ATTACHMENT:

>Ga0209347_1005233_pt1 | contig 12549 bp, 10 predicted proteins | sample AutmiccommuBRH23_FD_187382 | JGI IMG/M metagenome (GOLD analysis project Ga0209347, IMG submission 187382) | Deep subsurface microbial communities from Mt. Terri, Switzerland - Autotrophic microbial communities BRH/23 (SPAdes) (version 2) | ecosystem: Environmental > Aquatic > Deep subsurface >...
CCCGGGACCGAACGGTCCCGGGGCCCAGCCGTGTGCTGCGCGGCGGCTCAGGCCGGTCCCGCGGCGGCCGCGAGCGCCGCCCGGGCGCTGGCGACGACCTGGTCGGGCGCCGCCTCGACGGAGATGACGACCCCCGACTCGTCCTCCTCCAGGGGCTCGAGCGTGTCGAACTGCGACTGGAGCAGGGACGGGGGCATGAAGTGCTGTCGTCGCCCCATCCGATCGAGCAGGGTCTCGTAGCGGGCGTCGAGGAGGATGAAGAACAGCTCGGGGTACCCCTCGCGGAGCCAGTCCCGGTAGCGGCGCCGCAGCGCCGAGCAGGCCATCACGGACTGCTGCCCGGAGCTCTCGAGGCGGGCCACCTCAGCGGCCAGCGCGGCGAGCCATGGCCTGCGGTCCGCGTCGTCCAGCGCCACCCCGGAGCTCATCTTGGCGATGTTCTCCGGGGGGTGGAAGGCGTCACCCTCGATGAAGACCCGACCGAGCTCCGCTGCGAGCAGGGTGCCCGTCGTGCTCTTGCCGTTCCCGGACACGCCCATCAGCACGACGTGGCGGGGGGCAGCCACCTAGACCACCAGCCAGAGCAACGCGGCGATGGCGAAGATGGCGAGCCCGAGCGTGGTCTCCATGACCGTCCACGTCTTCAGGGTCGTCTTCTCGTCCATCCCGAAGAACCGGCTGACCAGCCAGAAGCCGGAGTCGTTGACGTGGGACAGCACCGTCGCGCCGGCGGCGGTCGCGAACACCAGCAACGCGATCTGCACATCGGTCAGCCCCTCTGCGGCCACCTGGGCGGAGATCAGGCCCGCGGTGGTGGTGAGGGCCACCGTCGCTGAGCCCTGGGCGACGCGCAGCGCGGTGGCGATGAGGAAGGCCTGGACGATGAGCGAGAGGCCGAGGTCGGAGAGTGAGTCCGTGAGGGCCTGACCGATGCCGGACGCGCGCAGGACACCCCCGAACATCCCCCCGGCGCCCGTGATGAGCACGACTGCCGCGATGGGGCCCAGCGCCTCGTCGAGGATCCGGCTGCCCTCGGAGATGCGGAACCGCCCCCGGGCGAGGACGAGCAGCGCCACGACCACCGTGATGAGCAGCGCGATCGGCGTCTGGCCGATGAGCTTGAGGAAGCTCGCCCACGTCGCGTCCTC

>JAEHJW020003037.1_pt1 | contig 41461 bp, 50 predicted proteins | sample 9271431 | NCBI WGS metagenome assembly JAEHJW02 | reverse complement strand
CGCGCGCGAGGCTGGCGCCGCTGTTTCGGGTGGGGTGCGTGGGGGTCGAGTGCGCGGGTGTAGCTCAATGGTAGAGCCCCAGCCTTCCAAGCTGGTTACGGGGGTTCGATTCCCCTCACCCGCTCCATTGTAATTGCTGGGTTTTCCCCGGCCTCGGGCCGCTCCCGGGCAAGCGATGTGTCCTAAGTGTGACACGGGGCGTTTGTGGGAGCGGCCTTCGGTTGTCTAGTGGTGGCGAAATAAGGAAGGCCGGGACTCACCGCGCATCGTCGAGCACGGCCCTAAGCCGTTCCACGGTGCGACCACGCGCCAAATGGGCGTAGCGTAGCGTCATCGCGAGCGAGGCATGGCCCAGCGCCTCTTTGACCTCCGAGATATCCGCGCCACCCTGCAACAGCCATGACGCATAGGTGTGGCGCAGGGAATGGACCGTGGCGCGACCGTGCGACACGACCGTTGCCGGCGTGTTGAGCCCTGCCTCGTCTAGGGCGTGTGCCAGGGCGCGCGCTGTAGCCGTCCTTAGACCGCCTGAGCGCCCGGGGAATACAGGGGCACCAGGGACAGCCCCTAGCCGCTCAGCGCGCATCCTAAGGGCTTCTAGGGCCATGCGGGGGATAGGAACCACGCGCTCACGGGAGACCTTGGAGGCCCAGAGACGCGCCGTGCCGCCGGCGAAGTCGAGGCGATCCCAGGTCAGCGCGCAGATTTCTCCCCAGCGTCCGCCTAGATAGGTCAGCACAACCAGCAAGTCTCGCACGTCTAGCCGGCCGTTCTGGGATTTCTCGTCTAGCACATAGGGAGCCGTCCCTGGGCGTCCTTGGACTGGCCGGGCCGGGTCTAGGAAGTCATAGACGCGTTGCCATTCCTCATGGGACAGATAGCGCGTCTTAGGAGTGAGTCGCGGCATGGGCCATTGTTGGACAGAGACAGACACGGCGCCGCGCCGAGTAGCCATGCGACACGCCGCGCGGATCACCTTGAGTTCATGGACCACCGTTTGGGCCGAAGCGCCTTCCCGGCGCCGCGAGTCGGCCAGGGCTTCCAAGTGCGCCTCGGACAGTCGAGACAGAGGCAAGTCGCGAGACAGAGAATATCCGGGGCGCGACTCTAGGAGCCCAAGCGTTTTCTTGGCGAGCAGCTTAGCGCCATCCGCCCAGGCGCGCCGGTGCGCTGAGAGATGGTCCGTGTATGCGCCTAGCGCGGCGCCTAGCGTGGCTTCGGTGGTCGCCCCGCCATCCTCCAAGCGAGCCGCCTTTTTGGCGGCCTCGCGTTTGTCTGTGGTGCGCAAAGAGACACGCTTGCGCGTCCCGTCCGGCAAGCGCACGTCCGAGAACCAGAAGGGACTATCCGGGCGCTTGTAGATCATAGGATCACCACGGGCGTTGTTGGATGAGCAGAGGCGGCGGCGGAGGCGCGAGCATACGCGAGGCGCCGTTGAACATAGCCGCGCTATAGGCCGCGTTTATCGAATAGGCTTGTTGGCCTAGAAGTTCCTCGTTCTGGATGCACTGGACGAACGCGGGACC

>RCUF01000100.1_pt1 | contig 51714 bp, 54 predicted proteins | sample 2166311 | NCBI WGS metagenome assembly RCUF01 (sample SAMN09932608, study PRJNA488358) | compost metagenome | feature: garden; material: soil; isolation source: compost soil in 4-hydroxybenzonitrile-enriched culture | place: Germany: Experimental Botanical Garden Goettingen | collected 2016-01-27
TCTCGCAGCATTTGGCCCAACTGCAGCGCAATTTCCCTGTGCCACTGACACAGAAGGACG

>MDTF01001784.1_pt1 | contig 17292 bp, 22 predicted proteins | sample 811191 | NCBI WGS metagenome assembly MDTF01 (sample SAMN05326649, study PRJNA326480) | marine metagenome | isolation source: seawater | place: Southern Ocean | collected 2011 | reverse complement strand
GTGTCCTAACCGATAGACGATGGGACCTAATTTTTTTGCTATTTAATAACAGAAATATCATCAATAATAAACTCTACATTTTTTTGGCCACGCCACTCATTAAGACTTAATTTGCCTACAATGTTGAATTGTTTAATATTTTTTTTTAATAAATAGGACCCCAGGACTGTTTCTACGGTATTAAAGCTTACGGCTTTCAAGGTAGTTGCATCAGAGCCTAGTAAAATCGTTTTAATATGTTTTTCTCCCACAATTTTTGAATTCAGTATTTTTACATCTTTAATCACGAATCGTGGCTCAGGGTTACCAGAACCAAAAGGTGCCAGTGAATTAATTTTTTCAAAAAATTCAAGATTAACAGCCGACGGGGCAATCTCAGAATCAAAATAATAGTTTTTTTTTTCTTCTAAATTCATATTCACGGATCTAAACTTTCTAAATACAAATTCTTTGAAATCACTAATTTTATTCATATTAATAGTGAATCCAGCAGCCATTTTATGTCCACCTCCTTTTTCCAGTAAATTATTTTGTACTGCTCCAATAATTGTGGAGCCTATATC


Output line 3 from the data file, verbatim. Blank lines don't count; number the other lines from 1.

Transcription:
>JAEHJW020003037.1_pt1 | contig 41461 bp, 50 predicted proteins | sample 9271431 | NCBI WGS metagenome assembly JAEHJW02 | reverse complement strand